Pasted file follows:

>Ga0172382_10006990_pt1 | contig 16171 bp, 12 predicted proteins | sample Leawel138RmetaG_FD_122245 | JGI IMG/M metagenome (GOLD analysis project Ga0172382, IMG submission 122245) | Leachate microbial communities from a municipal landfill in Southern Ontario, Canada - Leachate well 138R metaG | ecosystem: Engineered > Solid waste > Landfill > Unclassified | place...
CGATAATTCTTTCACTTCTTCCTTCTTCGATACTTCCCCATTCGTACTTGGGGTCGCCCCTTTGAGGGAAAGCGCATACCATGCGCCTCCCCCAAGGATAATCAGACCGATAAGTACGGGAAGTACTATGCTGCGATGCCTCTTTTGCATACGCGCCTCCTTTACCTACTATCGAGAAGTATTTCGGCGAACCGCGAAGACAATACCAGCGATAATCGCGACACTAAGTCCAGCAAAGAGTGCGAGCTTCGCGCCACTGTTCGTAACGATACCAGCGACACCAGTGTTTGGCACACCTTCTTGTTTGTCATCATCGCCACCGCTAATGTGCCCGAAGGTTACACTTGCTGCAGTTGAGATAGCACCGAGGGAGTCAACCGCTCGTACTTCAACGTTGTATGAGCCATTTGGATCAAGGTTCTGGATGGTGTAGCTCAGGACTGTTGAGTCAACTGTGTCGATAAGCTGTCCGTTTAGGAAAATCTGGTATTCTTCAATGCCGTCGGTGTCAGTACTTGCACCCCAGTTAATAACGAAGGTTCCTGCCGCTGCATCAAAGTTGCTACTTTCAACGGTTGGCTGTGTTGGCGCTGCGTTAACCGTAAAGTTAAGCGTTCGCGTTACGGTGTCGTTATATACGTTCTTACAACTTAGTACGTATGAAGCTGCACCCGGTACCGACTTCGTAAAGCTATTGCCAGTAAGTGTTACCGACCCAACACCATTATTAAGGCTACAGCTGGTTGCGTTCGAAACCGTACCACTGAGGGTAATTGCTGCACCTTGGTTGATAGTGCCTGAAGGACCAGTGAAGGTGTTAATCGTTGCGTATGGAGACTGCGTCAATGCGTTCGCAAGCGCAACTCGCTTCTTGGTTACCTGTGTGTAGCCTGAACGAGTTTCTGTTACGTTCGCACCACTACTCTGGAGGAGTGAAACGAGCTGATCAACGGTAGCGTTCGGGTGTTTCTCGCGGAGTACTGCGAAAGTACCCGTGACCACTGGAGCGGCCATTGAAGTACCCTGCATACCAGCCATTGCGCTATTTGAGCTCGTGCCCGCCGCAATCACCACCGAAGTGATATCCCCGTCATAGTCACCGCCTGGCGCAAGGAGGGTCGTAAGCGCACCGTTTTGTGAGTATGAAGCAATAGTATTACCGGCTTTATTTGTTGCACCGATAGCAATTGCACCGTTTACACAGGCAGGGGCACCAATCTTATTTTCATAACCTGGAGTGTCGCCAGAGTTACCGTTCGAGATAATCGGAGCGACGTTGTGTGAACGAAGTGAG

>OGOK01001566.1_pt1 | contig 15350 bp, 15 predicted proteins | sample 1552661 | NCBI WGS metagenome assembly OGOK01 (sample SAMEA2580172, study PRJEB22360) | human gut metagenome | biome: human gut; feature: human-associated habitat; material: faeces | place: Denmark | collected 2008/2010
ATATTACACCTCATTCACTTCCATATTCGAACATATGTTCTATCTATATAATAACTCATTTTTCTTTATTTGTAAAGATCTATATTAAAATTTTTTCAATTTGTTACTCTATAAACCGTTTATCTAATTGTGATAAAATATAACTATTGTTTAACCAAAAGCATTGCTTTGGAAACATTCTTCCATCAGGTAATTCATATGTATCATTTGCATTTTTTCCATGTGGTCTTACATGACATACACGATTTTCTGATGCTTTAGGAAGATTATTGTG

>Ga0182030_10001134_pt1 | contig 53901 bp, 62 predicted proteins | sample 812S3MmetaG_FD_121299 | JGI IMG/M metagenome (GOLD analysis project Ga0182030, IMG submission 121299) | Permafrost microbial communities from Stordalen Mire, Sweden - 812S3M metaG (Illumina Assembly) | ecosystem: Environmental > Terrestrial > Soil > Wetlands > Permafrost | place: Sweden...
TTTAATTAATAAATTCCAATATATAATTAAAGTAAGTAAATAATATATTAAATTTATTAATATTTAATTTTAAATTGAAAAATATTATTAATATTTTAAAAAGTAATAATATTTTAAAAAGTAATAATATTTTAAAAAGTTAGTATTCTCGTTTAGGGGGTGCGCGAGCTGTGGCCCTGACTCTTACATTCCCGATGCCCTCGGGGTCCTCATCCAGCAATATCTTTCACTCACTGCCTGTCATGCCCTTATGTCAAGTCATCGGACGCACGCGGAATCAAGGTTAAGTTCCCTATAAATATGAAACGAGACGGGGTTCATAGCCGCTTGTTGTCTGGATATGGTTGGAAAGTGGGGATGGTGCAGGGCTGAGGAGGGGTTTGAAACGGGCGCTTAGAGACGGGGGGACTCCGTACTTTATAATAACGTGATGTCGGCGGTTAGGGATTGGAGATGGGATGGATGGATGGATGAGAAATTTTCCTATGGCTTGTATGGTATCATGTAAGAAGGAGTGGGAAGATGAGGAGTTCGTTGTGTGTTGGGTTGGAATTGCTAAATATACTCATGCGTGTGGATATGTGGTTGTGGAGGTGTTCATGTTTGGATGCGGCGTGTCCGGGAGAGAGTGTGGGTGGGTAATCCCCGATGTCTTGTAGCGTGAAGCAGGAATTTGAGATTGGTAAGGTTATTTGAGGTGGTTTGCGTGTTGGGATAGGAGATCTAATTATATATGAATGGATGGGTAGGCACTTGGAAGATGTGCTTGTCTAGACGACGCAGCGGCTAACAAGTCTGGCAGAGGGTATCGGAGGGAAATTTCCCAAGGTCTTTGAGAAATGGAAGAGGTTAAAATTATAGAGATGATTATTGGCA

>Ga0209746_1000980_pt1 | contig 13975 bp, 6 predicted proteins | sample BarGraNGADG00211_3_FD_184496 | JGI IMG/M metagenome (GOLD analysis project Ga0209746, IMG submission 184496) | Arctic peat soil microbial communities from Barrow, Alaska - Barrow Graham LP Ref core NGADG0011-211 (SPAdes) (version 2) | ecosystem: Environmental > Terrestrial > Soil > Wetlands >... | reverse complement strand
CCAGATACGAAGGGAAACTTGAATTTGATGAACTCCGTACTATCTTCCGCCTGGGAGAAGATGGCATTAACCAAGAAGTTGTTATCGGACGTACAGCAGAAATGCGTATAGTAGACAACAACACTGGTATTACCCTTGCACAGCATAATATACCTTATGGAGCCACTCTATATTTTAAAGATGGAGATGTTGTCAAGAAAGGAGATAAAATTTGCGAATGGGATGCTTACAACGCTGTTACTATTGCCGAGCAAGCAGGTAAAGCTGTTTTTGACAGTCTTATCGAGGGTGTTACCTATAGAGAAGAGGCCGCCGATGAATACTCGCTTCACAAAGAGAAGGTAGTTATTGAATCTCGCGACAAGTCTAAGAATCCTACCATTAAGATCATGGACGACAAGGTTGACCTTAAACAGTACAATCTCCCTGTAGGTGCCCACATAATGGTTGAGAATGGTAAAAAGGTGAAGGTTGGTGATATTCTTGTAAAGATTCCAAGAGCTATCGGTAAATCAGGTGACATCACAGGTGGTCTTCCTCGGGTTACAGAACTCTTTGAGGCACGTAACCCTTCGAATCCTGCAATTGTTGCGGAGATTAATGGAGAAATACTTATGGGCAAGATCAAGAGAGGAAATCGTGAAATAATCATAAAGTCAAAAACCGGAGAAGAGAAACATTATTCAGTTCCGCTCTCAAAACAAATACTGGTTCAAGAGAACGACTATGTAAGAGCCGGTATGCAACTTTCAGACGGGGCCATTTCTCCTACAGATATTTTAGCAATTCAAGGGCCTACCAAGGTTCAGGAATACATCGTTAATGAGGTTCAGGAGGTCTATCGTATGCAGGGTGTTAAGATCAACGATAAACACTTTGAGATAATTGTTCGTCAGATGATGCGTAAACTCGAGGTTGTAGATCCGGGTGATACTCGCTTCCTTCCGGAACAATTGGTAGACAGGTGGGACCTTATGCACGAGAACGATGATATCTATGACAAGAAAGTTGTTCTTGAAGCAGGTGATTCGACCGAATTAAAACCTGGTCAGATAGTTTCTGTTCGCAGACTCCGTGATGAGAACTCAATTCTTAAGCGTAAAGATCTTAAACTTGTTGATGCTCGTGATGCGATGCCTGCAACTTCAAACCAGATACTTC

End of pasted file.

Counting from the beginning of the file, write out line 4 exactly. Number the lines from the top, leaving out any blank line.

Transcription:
ATATTACACCTCATTCACTTCCATATTCGAACATATGTTCTATCTATATAATAACTCATTTTTCTTTATTTGTAAAGATCTATATTAAAATTTTTTCAATTTGTTACTCTATAAACCGTTTATCTAATTGTGATAAAATATAACTATTGTTTAACCAAAAGCATTGCTTTGGAAACATTCTTCCATCAGGTAATTCATATGTATCATTTGCATTTTTTCCATGTGGTCTTACATGACATACACGATTTTCTGATGCTTTAGGAAGATTATTGTG